Lake Davenport Sailing Club hosting Polar Bear Regatta

A fleet of sailboats will be taking to the Mississippi River next week for the 63rd annual Polar Bear Regatta.

The race is hosted by the Lake Davenport Sailing Club, and will begin with a welcome party on Friday, Oct. 6. More than a dozen skippers are expected to travel to Davenport for the race, said club member Dan Allebach.

072720-qc-nws-weather-035 (copy)

In this file photo, Dale McDonald of Davenport maneuvers his sailboat around the turning point buoy during the summer series of races at Lake Davenport Sailing Club on the Mississippi River, July 26, 2020, in Davenport. The sailing club is hosting the Polar Bear Regatta on Oct. 6. 

“They come from six or seven states around and travel to different races,” he said, adding this year boats are coming as far as Flint, Michigan and Kansas City.

In the Midwest region, there are a list of annual regattas. Each community hosts theirs at a different time. Davenport’s happens to be in October when weather conditions are typically colder, hence, the name “Polar Bear,” he said.

People are also reading…

“The Polar Bear, lots of times, has been freezing,” he said. “Hopefully it won’t this year.”

Allebach said Friday is primarily for setting up the boats, then the fun begins Saturday morning with the annual race beginning at 10 a.m. Weather pending, there will be two races in the morning, a break for lunch, then two more in the afternoon.

“They’ll do whatever they can get in,” he said. “Sometimes it’s really slow, sometimes it’s really fast. It just depends on how the weather treats us.”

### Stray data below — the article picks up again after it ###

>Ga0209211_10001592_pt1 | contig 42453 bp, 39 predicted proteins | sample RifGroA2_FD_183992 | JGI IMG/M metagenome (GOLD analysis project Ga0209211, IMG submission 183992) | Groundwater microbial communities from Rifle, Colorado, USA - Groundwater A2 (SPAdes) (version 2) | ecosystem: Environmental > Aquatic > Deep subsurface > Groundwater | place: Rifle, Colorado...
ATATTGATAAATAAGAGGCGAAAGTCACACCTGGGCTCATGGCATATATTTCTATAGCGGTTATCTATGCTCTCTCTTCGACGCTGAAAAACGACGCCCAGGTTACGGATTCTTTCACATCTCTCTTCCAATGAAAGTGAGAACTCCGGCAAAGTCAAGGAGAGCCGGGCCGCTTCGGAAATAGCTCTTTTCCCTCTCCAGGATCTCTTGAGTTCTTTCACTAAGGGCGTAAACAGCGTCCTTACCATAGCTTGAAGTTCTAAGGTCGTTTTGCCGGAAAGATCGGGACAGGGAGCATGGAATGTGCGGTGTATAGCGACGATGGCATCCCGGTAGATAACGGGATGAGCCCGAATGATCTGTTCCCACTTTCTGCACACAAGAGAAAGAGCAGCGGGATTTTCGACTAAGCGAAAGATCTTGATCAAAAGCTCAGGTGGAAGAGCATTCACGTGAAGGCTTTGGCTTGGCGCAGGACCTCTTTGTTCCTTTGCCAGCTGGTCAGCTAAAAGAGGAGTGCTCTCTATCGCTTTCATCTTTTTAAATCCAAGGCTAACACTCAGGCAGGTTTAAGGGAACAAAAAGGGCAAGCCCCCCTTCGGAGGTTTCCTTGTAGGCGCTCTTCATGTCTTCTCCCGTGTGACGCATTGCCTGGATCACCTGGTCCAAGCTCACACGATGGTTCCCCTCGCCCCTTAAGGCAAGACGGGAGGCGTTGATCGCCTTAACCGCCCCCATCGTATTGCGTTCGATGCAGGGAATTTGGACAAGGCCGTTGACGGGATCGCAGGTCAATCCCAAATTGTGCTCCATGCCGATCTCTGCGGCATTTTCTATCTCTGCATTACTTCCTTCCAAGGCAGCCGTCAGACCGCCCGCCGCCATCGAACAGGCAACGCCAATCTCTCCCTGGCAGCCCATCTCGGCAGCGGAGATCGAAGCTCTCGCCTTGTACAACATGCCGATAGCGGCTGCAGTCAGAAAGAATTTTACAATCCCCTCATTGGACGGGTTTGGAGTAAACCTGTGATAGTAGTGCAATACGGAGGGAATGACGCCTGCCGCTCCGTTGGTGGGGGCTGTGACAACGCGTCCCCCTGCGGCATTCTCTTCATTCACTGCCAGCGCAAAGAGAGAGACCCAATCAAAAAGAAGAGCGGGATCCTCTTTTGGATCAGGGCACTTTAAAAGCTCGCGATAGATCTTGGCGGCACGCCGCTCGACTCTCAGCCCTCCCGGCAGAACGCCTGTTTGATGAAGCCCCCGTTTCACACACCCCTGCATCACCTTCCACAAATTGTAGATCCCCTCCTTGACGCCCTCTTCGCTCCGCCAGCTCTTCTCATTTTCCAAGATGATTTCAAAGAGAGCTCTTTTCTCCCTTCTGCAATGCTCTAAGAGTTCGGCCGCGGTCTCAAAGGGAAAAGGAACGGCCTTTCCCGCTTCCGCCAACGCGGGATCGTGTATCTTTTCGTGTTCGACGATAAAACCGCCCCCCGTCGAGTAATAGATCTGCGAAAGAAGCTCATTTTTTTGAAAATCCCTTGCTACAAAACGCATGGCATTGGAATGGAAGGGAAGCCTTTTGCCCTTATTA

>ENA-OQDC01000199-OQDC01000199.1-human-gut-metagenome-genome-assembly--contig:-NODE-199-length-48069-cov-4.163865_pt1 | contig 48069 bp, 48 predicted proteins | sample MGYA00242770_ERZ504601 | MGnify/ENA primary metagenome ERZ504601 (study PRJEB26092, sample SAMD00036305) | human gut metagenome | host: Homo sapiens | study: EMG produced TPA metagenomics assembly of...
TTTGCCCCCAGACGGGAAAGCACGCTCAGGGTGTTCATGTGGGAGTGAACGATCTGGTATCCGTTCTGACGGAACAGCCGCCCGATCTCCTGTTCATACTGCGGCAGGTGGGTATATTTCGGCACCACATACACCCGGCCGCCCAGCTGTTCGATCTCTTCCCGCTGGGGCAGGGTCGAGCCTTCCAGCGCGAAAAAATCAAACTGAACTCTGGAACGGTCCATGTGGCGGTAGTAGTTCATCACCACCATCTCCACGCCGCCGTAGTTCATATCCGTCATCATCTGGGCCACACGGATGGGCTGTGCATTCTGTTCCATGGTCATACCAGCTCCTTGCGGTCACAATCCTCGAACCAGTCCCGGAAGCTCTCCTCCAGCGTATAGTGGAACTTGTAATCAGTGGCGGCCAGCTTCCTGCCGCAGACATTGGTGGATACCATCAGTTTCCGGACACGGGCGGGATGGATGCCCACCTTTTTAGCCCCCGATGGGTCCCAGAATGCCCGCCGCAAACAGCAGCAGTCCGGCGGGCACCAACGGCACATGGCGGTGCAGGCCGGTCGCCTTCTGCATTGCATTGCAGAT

Following the races Saturday, the club will host a dinner and raffle to benefit the sailing school. Lessons will pick up again in May, 2024, and are offered throughout the summer. They are geared toward first-time sailors who want to learn a new sport.

Sunday morning, another race will begin at 9 a.m. and a trophy presentation will follow. For those who won’t be on the water, parking is available near the club, 1225 E. River Drive, and the community is welcome to come watch all weekend, he said.

How it works

Saturday morning, the race committee will place buoys in the water, about a mile away from the starting line. Boats will gather around the starting line and prepare for the starting sequence. All sailors will be paying attention to the wind and waiting for the horn to sound, signaling it’s time to race.

“Once it’s go time, your goal as a sailor is to be on the start line at the horn, and off we go,” Allebach said.

From land, it can look like a cluster, he said, as all the boats are fighting for their own space. Once they take off into the wind, the boats will head toward the previously placed buoy, round it, and head back. The boats will continue that back-and forth pattern before finishing into the wind and crossing the finish line.

From land, trying to understand what’s going on can be a challenge, Allebach said. But plenty of sailors will be at the club, ready to answer questions and help introduce people to the sailing world.

“It wouldn’t hurt if they really want to know what’s going on, to stop at the clubhouse and ask questions,” he said.

Source link






Leave a Reply

Your email address will not be published. Required fields are marked *